In your search for the perfect apartment, it's easy to get distracted by the things you see immediately. The size, the paint and carpeting, the number of bedrooms, the view, and the list goes on. But if you're not careful to have a list on hand with the things that really matter when it comes to how comfortable, convenient, and safe it will be to live there, you'll be ill-prepared to make your choice. Many renters have renter's remorse once they've signed the lease and lived in their new apartment for a couple of months.
So, should you automatically know what you're looking for? No, of course not. It takes some thinking about what details matter when it comes to the physical aspects of your apartment, as well as the surrounding area. Some of these might be obvious, while others you may not have ever thought of (until it was too late). We've assembled a list of key factors that should play a role in your apartment search. Here's our comprehensive list that should have the vital aspects covered. If you go down this list, you should be well-poised to make a good choice.
You may have found a pretty apartment that looks great inside and out, but if the surrounding area isn't safe, it's not worth the risk. Don't think that just because the area looks nice and safe, it's actually low on crime. You want to be able to enjoy local shops, and restaurants, as well as walk to and from your apartment without worry. Check on the area's crime statistics, as well as the most common types of crime, and make your decision wisely. Also, make sure you know how safe it is during daytime and nighttime hours. If it seems calm during the day, it could be very different during nighttime hours.
Your apartment is only as safe as the entry door. If it's a keypad, buzzer, or electronic lock, see if you can test it with the landlord present. If it is key access only, ask the landlord if you can try the key. Can you just pull the door open with enough effort because the strike plate and lockset are old? Also, you can sit in your car outside the apartment building and watch people go in and out. If the system seems to work, or if tenants just let random people in when they leave, then beware. It's important to make sure no unauthorized individuals can gain easy access. Don't assume it's safe unless you know it's safe.
Nobody, we mean nobody, likes to live in a noisy place. What might seem like a peaceful living situation in your prospective apartment could turn out to be a living, breathing nightmare when you want to work at home or sleep. But it's not just about the neighbors or the local party or college scene at night, it could also be landscapers or the cleaning crew during the day. Also, be aware of police and fire activity at night, as well as people who might hang out in the parking lot at odd hours. You might want to park and listen during all hours to make sure it's relatively quiet. This could make or break your living experience, so make sure you check.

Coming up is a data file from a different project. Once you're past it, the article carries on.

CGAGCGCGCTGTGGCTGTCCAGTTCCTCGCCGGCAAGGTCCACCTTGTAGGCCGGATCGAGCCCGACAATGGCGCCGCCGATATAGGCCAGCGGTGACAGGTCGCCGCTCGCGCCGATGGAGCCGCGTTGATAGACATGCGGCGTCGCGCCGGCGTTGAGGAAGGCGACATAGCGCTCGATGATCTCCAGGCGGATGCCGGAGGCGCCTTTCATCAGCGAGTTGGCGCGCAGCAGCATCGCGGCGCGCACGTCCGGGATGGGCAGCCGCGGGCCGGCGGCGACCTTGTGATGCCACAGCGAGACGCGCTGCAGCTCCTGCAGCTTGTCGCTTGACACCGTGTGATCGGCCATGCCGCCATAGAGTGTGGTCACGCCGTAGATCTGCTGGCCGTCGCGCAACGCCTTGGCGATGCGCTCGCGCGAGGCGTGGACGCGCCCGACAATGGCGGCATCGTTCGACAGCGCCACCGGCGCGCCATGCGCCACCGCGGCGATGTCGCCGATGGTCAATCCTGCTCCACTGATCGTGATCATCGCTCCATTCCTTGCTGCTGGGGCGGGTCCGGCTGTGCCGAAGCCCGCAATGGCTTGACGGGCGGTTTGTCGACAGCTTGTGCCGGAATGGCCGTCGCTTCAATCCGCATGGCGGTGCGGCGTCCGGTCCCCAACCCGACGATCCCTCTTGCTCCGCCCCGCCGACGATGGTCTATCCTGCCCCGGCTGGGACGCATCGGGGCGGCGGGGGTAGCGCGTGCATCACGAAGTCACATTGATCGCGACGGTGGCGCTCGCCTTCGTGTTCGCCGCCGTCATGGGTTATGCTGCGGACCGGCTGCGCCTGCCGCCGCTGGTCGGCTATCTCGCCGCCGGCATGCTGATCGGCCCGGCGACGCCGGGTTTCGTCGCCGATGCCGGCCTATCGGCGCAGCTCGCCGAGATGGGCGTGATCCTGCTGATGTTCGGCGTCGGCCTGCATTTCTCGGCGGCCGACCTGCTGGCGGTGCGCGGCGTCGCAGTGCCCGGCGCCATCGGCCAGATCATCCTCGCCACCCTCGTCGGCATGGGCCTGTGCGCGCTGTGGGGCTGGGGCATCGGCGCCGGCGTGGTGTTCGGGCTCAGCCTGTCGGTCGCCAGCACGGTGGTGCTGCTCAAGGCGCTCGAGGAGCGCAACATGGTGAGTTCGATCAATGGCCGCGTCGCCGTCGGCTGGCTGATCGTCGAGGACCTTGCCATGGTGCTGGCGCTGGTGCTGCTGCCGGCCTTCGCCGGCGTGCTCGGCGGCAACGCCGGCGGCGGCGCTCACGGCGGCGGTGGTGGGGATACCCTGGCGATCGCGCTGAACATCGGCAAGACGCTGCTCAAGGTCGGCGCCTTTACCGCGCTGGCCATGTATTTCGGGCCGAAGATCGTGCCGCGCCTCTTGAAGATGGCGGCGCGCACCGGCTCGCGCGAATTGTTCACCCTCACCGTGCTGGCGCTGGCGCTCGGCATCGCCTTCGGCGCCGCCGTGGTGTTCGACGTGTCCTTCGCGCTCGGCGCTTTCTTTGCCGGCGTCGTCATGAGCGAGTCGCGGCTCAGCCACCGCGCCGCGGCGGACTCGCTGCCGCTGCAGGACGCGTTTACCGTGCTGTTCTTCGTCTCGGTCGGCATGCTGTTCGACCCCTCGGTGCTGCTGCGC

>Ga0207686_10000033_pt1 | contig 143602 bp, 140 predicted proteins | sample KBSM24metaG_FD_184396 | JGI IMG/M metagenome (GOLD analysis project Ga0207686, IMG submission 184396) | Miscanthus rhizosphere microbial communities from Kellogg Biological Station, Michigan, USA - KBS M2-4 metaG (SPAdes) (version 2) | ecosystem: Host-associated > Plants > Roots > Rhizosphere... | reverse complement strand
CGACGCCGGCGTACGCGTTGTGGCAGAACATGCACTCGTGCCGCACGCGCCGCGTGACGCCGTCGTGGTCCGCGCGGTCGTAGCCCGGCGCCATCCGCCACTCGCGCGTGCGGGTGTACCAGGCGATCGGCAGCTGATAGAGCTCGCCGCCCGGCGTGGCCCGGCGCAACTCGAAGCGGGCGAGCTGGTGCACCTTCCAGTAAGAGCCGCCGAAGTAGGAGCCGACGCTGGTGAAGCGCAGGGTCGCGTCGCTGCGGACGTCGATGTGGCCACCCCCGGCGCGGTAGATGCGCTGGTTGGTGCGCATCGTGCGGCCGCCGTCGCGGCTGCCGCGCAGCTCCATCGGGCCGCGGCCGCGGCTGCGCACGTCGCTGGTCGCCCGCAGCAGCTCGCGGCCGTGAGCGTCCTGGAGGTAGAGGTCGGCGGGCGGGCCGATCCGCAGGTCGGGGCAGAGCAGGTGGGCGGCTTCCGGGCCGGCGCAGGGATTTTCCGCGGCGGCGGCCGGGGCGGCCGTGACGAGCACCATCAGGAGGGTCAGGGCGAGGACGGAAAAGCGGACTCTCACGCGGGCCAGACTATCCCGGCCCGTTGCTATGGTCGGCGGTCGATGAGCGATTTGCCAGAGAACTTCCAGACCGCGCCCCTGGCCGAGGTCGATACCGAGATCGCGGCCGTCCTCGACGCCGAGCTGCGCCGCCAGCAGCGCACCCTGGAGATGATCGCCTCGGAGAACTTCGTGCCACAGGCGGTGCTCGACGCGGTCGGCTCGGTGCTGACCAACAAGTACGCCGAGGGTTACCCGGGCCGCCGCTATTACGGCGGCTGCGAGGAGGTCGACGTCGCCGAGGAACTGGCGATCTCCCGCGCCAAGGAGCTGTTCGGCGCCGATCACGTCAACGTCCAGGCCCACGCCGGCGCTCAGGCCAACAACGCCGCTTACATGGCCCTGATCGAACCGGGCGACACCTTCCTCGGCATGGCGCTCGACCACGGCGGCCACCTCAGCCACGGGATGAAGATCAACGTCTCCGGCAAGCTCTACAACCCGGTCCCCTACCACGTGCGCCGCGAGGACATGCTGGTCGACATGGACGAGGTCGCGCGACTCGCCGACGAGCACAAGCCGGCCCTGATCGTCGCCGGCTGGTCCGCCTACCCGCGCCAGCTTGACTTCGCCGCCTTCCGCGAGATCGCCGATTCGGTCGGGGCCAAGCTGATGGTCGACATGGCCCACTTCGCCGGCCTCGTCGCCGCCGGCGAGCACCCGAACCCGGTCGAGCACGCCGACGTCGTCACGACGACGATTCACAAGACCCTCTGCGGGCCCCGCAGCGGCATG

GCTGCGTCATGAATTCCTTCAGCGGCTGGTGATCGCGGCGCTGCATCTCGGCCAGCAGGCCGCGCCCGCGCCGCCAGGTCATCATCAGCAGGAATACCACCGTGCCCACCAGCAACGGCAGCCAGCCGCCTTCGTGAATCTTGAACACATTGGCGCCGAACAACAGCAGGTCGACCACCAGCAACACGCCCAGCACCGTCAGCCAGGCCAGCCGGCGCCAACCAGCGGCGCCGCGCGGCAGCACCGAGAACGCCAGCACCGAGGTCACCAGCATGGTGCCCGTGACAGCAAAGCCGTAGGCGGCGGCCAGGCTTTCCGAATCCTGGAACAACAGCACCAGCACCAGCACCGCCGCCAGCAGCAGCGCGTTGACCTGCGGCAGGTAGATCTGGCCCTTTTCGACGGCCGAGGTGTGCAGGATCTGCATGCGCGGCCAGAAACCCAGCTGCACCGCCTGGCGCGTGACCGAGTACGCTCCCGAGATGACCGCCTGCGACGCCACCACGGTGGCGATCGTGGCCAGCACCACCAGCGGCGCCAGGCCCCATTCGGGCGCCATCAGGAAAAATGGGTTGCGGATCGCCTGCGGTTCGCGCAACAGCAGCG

Every home or apartment gets bugs now and then. A handful of ants isn't a big deal, but if there are roaches, mice, or rats, that's another problem altogether. Those don't just go away with spray or traps, so be mindful of this. You might not notice anything on your visit, but you can ask neighbors if they've had any problems with pests in their place. Usually, people are pretty honest about it. On your tour, bring a flashlight and check under the kitchen and bathroom sink cabinets, in closets and other dark places. Even if you don't see pests, you can always check for droppings, partially eaten food bits, or shed fur, all sure signs there's a problem.
Just because the place looks nice and clean doesn't mean everything works as it should. You should always check all doors and windows to see that they open and close properly, as well as latch and lock completely. This is especially important if you're in the basement unit or on the ground level. Also, make sure they seal well and don't appear to have any draft or water infiltration issues. This could play a big role in damage and energy efficiency.
When you're on your apartment tour, you should absolutely not be shy about running faucets, toilets, and showers. Make sure you have good water flow and that there are no leaks. Also, check to make sure the faucet handles, toilet flushing lever, and shower head work properly. Do the sinks, shower, and tub drain at a proper rate, or do they seem clogged? Make sure to inspect the plumbing underneath the sinks, as well. Is there rust, corrosion, or evidence of water stains? These are all red flags that the system is faulty, old, poorly maintained, or all of the above. Best to look elsewhere.
You can't really function well without good internet and mobile phone reception, but most renters don't even check, and then it's too late. Stepping outside to make a call on a hot summer day or a freezing winter evening is no fun, and the sheer frustration could drive you insane. Find out providers who service that building and check for outages. Try out your mobile phone reception in your prospective unit, as well. Don't just make sure you have all the bars for the signal strength, but also try to make and receive phone calls.
We're not asking you to check to see if you like how they look. We're talking about cracks and water damage, which could indicate structural issues and potential mold (and health) problems. Examine the cleanliness of the floor, any bubbling paint or water stains on the floor or ceiling, as well as loose tiles, split wood floorboards, etc. Don't think that a little bit of damage is okay because this is also an indicator of how well the building owner and landlord are caring for the apartment building as a whole. Run the other way.